What’s more, notice the biblical injunctions to “love our enemies and pray for those who persecute you” presupposes the existence of…wait for it…enemies. You can’t “love enemies” if there’s no such thing as an enemy.
Other places in the Bible are very up front about this. In Act 13, Edymas the sorcerer “opposed” the apostles and “tried to turn the proconsul from the faith.” That is the behavior of an enemy--active opposition. If you read on, Paul aggressively confronts him, even calling him an “enemy of everything that is right” and a “child of the devil.” Ouch.
In his first letter to the Corinthians, Paul notes in chapter 16 that there are “many who oppose me.”
Jesus is opposed frequently, not by honest actors, but by aggressive enemies: Luke 11:53--the Pharisees and teachers of the law “oppose him fiercely and besiege(d) Him with questions, waiting to catch Him in something He might say.” These are not innocent questions.
Matthew 19: 3-13--Pharisees came to him to “test him.” They are not honest seekers, that much is obvious.
Matthew 21: 23-28--chief priests and elders questioned his authority.
Matthew 22: 15-22--Pharisees tried to “trap him in his words.” vs 18 “but Jesus, knowing their evil intent, said, ‘You hypocrites, why are you trying to trap me?’
Matthew 22: 23-33--Sadducees asked him a question about marriage to discredit him. Then, in the next chapter, Jesus spends the whole chapter then turning to the crowd and his disciples, actively condemning--in the most stark terms--those He just finished dismantling, and pronouncing woes upon them. Read it. It’s pretty harsh.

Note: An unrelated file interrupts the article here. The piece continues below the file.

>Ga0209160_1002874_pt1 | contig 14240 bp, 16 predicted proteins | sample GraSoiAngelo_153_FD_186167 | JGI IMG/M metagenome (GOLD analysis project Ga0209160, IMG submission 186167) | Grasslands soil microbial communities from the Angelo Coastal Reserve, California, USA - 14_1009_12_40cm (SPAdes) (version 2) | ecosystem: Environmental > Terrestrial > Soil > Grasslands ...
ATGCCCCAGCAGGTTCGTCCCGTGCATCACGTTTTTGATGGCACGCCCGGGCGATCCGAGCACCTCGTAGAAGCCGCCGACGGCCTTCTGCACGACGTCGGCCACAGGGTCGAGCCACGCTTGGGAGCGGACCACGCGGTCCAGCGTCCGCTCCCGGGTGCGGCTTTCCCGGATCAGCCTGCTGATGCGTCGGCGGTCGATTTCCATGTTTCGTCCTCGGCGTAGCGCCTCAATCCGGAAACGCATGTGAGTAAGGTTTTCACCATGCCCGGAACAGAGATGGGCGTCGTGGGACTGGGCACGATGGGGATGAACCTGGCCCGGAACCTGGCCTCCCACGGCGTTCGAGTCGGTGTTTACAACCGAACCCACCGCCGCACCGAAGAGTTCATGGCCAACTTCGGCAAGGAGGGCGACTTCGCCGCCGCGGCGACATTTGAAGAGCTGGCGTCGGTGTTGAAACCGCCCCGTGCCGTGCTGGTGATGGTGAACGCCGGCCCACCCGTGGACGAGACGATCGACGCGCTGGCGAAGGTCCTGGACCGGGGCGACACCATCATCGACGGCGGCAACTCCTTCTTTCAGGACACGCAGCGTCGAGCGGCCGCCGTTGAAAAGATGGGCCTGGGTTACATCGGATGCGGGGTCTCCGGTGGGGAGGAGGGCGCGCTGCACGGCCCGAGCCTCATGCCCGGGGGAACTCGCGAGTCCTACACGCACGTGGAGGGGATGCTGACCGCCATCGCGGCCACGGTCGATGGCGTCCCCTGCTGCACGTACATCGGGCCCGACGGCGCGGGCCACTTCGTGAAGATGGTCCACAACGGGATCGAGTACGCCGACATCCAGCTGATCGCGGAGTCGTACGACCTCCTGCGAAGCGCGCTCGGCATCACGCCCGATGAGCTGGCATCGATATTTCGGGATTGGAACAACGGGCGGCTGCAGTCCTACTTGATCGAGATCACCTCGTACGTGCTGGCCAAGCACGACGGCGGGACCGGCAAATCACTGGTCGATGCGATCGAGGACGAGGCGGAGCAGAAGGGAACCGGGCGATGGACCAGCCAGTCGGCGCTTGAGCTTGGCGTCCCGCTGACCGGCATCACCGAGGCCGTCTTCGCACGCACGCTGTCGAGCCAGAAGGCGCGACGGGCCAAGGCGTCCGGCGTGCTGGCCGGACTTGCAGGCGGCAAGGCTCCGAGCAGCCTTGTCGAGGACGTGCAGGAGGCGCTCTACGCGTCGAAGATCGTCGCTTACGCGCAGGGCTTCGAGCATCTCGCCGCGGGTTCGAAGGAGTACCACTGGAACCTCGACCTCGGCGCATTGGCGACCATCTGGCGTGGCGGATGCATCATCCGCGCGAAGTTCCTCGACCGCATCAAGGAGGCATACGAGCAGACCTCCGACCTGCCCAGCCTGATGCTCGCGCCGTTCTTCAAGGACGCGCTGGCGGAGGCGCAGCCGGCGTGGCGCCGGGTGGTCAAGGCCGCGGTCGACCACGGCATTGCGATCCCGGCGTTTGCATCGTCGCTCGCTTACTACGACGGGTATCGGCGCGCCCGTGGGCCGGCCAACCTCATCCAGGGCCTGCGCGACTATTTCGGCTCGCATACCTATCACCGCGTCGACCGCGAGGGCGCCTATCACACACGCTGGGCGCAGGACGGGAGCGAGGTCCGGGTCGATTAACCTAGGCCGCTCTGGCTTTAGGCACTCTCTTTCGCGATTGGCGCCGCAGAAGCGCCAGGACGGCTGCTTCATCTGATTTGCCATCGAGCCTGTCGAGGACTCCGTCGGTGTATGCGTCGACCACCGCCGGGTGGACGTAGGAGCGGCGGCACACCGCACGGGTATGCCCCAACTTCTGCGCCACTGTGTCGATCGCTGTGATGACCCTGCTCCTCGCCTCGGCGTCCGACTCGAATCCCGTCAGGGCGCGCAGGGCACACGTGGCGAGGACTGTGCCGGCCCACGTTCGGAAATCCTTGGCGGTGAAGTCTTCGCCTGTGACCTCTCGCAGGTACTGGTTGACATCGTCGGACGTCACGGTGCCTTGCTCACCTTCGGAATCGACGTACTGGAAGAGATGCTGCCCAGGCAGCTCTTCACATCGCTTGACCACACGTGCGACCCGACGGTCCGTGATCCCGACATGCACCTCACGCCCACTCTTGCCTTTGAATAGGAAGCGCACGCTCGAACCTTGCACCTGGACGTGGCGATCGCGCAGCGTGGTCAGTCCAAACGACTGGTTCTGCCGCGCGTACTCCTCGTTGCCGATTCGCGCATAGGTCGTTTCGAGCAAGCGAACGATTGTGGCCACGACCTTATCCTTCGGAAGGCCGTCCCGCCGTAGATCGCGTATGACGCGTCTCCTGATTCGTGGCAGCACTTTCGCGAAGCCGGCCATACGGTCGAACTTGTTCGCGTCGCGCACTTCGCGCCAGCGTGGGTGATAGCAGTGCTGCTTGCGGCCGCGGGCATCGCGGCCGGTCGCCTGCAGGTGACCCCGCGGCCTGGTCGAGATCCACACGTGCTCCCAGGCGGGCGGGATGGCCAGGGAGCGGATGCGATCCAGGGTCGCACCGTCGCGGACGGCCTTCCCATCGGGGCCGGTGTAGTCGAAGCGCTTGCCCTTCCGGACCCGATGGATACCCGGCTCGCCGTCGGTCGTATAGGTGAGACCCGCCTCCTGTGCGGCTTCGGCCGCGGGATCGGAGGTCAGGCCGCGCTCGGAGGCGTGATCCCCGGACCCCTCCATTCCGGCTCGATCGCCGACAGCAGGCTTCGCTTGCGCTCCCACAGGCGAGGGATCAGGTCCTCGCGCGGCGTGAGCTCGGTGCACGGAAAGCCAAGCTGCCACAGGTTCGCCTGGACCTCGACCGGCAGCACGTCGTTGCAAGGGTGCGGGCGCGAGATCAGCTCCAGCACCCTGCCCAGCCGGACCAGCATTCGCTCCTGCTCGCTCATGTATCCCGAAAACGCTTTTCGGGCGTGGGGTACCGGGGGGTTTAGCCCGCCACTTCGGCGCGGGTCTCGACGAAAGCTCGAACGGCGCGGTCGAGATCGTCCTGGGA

James 4:4 states that “friendship with the world means enmity against God.” It stands to reason that if we align ourselves with God’s agenda, that enmity will be aimed at us.
Take a gander at almost any Psalm and it will hit you in the face--The Bible says we have enemies.
My point here so far isn’t that we should sling mud and throw insults. I have yet to spell out what our engagement is supposed to look like. My only point is that if you square with the whole Bible honestly, there’s no question that we have enemies. Looking out into the world and surveying the lay of the land only confirms this. Some actively and energetically oppose what we stand upon, are aggressors against it, and do everything they can to dismantle it and convince others to join them. If that’s not an enemy I don’t know what is.
If the groups and individuals referenced above in the aforementioned Bible passages were enemies of Christ and His followers in the first century, what are some specific examples of enemies today? Towards that, I am thinking of secular, “progressive” and critical social justice activists and polemicists who seek to advance ideas, policies, public plausibility structures, and ways of being that are directly opposed to Christ, His Truth, and the reality of His created order.